“The industry will celebrate its 75th birthday in May,” Mr. Lenard said. “Because everything is bigger in Texas, Texas by far has the most convenience stores in the nation.”

7-Eleven continued operating at the original Oak Cliff location until 1995. But a lack of gasoline pumps and limited parking space spelled the end for the store. The property was donated to the League of United Latin American Citizens in 1998.

“They have another one on Hampton (Road) where we get our Slurpee fix,” laughed Renato De Los Santos, director of the LULAC National Education Service Center now located on the former site of Uncle Johnny Green’s store.

Gone are the racks of magazines and boxes of candy bars, but a 7-Eleven welcome mat remains at the front door of the building at 12th and Edgefield.

“We are using the building for our leadership and educational programs,” De Los Santos said. “They donated the building to us, so we have a 7-Eleven mat in front. It’s one of the largest donations we’ve ever received.”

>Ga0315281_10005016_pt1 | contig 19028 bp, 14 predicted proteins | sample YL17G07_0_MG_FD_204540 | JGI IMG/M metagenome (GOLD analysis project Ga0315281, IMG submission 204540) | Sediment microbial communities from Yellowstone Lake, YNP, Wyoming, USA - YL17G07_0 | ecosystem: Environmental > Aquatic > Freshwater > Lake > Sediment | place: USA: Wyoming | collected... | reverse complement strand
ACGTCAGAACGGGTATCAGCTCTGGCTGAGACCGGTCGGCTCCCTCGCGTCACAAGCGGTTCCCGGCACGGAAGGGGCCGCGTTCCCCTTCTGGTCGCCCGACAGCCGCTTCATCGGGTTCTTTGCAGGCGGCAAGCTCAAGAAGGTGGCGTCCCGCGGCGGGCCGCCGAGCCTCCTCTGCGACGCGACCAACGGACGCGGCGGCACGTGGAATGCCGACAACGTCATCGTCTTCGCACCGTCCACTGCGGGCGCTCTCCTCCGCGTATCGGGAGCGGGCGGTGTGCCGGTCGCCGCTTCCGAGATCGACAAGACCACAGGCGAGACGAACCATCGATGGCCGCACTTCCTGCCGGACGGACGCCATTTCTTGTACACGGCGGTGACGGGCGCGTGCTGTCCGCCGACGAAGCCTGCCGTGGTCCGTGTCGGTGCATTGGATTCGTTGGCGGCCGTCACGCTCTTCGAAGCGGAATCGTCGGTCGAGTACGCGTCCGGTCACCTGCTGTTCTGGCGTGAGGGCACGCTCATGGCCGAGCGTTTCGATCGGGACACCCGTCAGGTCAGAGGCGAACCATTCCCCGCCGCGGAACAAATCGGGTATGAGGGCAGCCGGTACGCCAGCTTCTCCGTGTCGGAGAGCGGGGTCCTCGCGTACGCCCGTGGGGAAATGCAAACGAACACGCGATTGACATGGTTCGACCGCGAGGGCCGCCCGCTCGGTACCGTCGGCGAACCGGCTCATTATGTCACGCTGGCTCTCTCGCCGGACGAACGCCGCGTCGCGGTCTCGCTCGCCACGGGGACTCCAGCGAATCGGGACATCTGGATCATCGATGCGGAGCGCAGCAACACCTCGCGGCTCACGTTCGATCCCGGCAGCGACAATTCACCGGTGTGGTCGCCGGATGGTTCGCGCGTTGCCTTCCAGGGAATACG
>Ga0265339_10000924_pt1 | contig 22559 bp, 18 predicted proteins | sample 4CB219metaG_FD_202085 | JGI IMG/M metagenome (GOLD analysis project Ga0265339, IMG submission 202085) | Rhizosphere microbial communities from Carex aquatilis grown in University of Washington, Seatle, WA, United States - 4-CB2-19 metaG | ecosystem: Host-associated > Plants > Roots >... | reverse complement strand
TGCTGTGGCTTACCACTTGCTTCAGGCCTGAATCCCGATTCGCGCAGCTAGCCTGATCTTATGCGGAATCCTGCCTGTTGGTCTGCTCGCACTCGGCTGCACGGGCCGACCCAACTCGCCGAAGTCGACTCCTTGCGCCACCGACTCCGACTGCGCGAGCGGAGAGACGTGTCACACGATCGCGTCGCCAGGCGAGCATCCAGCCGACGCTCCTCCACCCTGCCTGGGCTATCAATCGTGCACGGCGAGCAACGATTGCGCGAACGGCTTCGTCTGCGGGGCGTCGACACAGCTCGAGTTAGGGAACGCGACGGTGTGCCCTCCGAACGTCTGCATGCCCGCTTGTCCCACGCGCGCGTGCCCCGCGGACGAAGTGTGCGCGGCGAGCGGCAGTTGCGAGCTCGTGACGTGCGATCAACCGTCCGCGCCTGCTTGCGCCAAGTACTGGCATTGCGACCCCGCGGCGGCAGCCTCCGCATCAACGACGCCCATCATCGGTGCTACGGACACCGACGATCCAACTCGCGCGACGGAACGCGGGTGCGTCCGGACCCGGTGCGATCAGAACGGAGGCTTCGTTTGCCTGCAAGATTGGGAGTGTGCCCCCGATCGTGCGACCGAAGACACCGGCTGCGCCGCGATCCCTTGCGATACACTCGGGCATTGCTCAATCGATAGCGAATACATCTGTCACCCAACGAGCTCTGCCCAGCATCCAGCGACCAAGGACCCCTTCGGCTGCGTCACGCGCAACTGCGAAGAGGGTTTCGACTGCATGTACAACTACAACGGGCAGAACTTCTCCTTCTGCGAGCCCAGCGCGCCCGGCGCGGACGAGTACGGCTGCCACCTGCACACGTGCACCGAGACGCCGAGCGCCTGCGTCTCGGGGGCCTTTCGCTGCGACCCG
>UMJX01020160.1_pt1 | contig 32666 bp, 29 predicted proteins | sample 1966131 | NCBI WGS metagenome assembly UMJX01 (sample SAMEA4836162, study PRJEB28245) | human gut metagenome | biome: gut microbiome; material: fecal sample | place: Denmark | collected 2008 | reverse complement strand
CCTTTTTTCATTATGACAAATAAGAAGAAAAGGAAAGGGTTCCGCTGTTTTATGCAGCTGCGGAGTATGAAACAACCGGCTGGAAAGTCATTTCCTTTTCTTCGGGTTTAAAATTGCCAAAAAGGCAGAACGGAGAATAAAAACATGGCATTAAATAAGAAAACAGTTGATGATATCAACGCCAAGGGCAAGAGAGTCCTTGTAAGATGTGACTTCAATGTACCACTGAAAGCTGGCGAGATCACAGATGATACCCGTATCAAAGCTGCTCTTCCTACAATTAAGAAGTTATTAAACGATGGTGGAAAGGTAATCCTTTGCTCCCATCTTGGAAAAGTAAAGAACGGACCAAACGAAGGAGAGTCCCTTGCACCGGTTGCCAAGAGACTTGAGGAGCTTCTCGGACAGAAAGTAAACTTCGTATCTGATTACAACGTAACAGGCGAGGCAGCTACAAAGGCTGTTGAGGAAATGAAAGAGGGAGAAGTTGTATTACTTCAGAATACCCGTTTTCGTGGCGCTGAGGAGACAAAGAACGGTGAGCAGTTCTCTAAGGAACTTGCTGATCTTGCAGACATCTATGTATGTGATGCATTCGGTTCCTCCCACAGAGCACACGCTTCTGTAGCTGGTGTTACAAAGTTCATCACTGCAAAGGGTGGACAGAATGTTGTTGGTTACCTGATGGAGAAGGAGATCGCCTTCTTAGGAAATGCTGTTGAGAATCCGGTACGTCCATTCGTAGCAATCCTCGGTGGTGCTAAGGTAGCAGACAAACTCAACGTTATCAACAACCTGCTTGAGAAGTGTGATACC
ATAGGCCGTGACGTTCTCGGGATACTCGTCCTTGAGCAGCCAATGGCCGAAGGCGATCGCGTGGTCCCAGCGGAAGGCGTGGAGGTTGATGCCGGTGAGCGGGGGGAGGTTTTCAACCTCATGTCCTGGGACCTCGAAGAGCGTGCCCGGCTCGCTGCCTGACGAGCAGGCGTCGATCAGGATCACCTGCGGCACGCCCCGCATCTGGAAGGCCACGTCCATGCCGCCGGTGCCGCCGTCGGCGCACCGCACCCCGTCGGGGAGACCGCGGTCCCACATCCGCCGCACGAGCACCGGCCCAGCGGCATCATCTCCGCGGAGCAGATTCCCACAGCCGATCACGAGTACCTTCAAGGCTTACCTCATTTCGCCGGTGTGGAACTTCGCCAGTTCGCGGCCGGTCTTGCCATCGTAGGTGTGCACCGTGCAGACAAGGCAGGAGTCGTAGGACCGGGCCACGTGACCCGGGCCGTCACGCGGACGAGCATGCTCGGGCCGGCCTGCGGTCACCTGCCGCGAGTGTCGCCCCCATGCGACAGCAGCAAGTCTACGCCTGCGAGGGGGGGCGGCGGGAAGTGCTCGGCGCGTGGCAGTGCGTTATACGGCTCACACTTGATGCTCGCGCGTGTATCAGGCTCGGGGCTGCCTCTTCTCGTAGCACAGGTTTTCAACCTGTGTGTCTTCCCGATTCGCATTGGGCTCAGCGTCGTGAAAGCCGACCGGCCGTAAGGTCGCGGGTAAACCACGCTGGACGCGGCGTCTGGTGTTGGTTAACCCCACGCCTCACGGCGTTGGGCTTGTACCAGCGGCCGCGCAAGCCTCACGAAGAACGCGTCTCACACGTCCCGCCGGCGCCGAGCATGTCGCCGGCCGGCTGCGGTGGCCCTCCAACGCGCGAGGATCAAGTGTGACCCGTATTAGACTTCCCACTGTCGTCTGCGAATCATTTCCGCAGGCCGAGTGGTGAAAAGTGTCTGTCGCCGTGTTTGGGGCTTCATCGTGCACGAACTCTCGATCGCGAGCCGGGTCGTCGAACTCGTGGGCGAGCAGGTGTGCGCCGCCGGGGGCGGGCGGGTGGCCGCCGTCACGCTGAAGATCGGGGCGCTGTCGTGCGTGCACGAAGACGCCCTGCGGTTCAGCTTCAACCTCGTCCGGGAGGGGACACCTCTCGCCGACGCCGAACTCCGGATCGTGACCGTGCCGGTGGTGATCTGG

A large desk once used by a 7-Eleven president sits just inside the building’s front door, welcoming the more than 1,200 North Texas students served by the LULAC center.

“Our primary mission is to help prepare them to go to college and get scholarships,” Mr. De Los Santos said, noting that 7-Eleven remains a major sponsor of the organization’s scholarship programs.

Mr. De Los Santos said he uses the location’s unique history as a teaching tool for visiting students.

“I take the students outside and show them the house next door,” he said, explaining that the neighboring home still looks much like it did when it was photographed alongside Uncle Johnny’s Southland Ice Company store in 1927. The LULAC parking lot is located where the store itself once stood.

“For the most part, they get excited and want to see more pictures,” Mr. De Los Santos said. “They relate to it. It’s in their neighborhood. It’s personal to them.”